Xavier is her 6' 8" Afro-American assistant.  He is spry for being in his seventies.  He too is very good at what he does;  which is mainly lust over and look after Dara.
 
This time around the two are in Africa making a film about modern day pirates on the open seas.  Somalia is the pirate capital of the world and they have an abundance of material to choose from to film.  When they show up there are over 12 ships being held hostage.  Although the pirates have requested more than 300 million dollars in ransom, the pirates have only netted about 30 million. 
 
The two film-makers quickly make friends with a couple of personable pirates , a British secret agent who is overseeing the high seas lunacy for Queen and his country, and a billionaire traveling the world in 2 million dollars yacht with a bottle of expensive champagne in one hand and his trophy blond in the other.
 
This is Elmore Leonard at his best.  Witty, gritty and always entertaining.  The dialog is at a sonic pace and the characters are diverse and intriguing.  Leonard uses a story-within-a-story technique that is quite creative while he plays around with the narrative. 
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by Elmore Leonard

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01/20/11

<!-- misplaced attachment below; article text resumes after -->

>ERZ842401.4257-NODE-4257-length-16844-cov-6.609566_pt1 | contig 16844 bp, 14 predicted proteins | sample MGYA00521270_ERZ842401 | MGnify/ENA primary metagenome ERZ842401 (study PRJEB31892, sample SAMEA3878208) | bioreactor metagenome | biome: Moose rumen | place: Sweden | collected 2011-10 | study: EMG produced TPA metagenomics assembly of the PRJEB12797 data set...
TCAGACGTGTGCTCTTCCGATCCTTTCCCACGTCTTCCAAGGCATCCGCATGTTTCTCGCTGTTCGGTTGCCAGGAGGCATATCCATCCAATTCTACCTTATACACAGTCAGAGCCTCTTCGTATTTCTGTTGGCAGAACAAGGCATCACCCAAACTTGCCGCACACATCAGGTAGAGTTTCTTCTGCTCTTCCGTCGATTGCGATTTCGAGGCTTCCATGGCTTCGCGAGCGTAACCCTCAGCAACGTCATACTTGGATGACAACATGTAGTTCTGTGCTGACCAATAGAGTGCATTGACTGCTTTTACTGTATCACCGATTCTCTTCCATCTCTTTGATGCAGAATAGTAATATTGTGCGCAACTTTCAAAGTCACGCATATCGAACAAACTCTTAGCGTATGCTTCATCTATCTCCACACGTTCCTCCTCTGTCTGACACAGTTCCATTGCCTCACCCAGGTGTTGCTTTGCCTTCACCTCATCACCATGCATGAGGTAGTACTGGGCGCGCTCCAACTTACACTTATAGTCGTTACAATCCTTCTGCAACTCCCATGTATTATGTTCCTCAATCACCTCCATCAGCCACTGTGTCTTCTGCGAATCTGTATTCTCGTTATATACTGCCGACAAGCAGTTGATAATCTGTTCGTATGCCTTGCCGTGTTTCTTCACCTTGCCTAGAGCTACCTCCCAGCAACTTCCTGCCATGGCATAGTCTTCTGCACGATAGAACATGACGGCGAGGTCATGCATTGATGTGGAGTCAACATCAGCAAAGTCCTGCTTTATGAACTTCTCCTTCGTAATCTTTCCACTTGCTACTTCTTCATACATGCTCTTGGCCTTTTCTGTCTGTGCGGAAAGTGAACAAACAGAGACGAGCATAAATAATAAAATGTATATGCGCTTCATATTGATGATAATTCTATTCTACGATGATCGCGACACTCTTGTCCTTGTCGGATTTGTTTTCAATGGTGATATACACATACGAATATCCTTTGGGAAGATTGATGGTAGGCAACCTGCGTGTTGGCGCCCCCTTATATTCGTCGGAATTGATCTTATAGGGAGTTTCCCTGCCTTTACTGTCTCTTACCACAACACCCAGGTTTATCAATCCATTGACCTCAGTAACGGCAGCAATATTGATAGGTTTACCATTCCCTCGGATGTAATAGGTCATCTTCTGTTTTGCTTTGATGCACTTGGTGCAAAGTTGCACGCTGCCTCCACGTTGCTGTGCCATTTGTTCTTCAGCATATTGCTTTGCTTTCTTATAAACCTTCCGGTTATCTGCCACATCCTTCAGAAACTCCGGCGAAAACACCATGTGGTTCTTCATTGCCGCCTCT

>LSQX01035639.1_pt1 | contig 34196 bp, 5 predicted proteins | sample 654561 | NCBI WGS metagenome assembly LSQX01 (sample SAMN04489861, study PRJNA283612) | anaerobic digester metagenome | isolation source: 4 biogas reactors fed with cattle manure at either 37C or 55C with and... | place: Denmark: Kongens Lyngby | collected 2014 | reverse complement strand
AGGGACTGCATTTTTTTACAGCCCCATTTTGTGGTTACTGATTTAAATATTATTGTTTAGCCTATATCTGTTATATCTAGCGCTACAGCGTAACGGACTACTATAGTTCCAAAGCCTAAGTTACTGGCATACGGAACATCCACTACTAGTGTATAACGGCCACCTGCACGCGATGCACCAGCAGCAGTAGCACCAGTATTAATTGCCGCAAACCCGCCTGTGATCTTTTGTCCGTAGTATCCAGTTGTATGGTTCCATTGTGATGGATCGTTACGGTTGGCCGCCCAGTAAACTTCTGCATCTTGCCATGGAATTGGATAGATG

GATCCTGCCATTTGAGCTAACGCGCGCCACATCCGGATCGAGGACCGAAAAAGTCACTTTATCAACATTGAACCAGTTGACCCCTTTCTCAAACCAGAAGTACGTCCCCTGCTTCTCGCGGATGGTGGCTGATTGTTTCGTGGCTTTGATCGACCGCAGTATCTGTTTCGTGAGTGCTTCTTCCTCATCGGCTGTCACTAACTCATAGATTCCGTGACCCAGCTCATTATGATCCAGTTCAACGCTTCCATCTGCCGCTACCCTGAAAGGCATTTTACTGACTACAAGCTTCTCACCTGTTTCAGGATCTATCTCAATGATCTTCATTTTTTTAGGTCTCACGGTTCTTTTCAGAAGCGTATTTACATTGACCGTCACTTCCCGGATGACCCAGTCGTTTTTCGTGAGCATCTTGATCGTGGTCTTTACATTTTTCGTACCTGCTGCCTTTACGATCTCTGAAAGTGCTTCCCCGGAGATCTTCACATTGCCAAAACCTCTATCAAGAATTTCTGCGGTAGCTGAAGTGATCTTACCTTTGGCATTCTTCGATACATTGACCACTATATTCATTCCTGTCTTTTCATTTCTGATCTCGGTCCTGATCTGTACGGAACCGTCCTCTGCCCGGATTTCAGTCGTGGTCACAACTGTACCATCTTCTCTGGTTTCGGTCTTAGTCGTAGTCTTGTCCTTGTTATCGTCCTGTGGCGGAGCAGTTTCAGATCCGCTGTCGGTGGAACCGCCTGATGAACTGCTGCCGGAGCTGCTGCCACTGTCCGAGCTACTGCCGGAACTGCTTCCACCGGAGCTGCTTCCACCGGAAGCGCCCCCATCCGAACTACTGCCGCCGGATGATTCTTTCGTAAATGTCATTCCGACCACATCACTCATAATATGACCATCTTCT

Carlos (Carl) Webster is the main character in Leonard's novels:  The Hot Kid and Up in Honey's Room.   This book is a collection of three stories with Webster as the protagonist.  
 
Webster, a Federal Marshall,  has the reputation as being a shoot-first-ask-questions-later-type peace officer.  He is married to a former dance hall gal.  The setting is post World War II.   In Showdown at Checotah we are introduced to Webster as a young teen.  He lives on a pecan farm with his father and is a serious young man with a dead-eye ability using firearms.  After killing a poacher, he tells the investigating officer that when he grows up, Carl wants to go into law enforcement.   Years later, that very investigator hires Carl. 
 
In the second story, Louly and Pretty Boy, readers are introduced to Carl's wife, Louly Ring.  She is a complicated and confusing character.   She begins as a young girl who dreams of being a gangster's moll, but later matures into a loving devoted wife.  Her maturation process is hard to empathized with since she we shown only a quick glimpse of his back story.    Hopefully, Leonard is at work creating a more complete connect-the-dots reckoning of  life story.
 
In the novelette, that is the same title as this compilation, Carl is dispatched to one of the many German POW camps in America to investigate the hanging of one of the prisoners.  Initially, the death is ruled a suicide, but soon after Carl starts snooping around, murder becomes more likely the method. 
 
One of Leonard's greatest strengths is his mastery of dialog.   His characters all seem to jump off the page and out of each book he writes.  This probably explains why so many of his novels have been adapted to film.